Some Downtown Bossier residents face hardships during construction

Some Downtown Bossier residents face hardships during construction
The work is part of a 13-million dollar "re-envisioning project" that will include new utility lines, 2 lane roads, wider sidewalks and more.
The work is part of a 13-million dollar "re-envisioning project" that will include new utility lines, 2 lane roads, wider sidewalks and more.

BOSSIER CITY, LA (KSLA) - Some Downtown Bossier business owners are experiencing growing pains while construction is underway for the Downtown Bossier Re-envisioning Project.

City leaders say the pain from the progress is unavoidable and in the meantime business owners are searching for ways to stay afloat during the construction.

Bayou Bell Traders antique mall owner Beth Carr runs day-to-day operations with her dog Tucker by her side in Downtown Bossier. "We depend on walk-in business," she said and explained typically their business comes from tourists wandering in from the casinos.

But recently that hasn't been the case and Carr is pretty sure she knows why. Despite the "OPEN" sign, Beth doesn't think many people know the store is open because of construction in front of her business.

The work is part of a 13-million dollar "re-envisioning project" that will include new utility lines, 2 lane roads, wider sidewalks and more.

"I know it is going to be wonderful when they get it finished," she said. But in the meantime, she and her numerous antique vendors are losing business.
"We have one vendor who normally makes $800-$900 dollars a month. Thus far this month, he has made 51-dollars," Carr said. "That is how dramatic the effect on the businesses and that is just one of the vendors."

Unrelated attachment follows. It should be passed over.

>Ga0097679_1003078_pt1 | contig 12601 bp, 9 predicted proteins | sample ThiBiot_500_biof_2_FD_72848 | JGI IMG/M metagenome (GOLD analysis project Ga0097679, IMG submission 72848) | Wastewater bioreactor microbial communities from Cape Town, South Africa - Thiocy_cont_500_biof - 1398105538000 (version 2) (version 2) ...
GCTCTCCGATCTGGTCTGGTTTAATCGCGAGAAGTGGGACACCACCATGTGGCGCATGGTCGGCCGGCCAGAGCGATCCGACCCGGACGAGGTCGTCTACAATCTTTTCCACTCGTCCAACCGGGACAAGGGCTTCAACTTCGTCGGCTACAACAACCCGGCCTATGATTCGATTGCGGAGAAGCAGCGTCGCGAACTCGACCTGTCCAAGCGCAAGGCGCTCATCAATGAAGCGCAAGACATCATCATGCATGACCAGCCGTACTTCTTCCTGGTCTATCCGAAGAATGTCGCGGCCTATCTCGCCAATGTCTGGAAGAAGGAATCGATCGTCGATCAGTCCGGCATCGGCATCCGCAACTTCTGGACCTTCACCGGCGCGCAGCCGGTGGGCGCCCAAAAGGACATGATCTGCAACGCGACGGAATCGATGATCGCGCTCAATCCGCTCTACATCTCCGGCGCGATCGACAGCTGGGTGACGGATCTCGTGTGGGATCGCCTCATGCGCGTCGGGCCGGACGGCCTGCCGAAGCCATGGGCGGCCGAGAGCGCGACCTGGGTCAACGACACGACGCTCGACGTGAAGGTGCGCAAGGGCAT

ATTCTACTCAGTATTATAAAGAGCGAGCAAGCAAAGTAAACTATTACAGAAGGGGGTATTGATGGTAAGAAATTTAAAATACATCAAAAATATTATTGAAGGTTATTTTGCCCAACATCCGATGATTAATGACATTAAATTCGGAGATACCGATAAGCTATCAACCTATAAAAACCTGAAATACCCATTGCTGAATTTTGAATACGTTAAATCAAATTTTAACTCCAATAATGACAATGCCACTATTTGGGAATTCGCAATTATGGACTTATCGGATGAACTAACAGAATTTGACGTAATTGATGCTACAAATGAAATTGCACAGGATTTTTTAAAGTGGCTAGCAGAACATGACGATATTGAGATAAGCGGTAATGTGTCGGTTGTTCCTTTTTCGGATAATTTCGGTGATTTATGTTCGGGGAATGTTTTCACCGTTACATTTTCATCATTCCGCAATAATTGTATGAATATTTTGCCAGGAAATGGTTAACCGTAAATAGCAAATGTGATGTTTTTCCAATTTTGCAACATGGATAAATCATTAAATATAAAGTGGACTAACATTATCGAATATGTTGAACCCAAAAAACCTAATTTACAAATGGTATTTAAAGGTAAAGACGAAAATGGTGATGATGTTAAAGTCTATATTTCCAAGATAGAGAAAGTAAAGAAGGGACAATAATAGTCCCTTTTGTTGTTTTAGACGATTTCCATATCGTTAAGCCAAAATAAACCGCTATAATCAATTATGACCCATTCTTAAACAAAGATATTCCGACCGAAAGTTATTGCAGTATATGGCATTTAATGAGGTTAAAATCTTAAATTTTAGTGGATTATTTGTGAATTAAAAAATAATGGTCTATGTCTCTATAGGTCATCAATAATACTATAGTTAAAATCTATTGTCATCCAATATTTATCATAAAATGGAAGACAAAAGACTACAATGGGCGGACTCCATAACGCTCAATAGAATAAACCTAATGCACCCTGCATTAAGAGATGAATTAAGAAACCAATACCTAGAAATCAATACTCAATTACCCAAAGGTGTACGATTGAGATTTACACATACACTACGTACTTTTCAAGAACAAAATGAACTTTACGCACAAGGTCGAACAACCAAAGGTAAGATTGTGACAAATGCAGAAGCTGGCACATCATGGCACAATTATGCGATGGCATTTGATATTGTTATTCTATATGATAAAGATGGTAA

City project coordinator Pam Glorioso says she is aware of the small business owner's concerns. "It is a hardship, we ask that they just bare with us, because in the end the project will be done, it will be an improvement and business will improve," said Glorioso. 
According to Glorioso, the city has printed signs to help the business owners and is working with contractors to get the work done quickly.

But Carr said many business owners had to take it upon themselves to print their own signs in an effort to attract customers. Despite advertising and displaying signs, Carr explained since construction started, their steady stream of customers has ended. Carr has no plans to close her store and will explore every option to keep it open.

Construction started in late April.  The whole project is expected to be completed in 14 months.

If you have any suggestions or solutions for how Bayou Belle Traders and other businesses nearby can keep their customers during construction: let us know! We want to hear your suggestions. Email your ideas to reporter Victoria Shirley at vshirley@ksla.com.

Copyright 2016 KSLA. All rights reserved.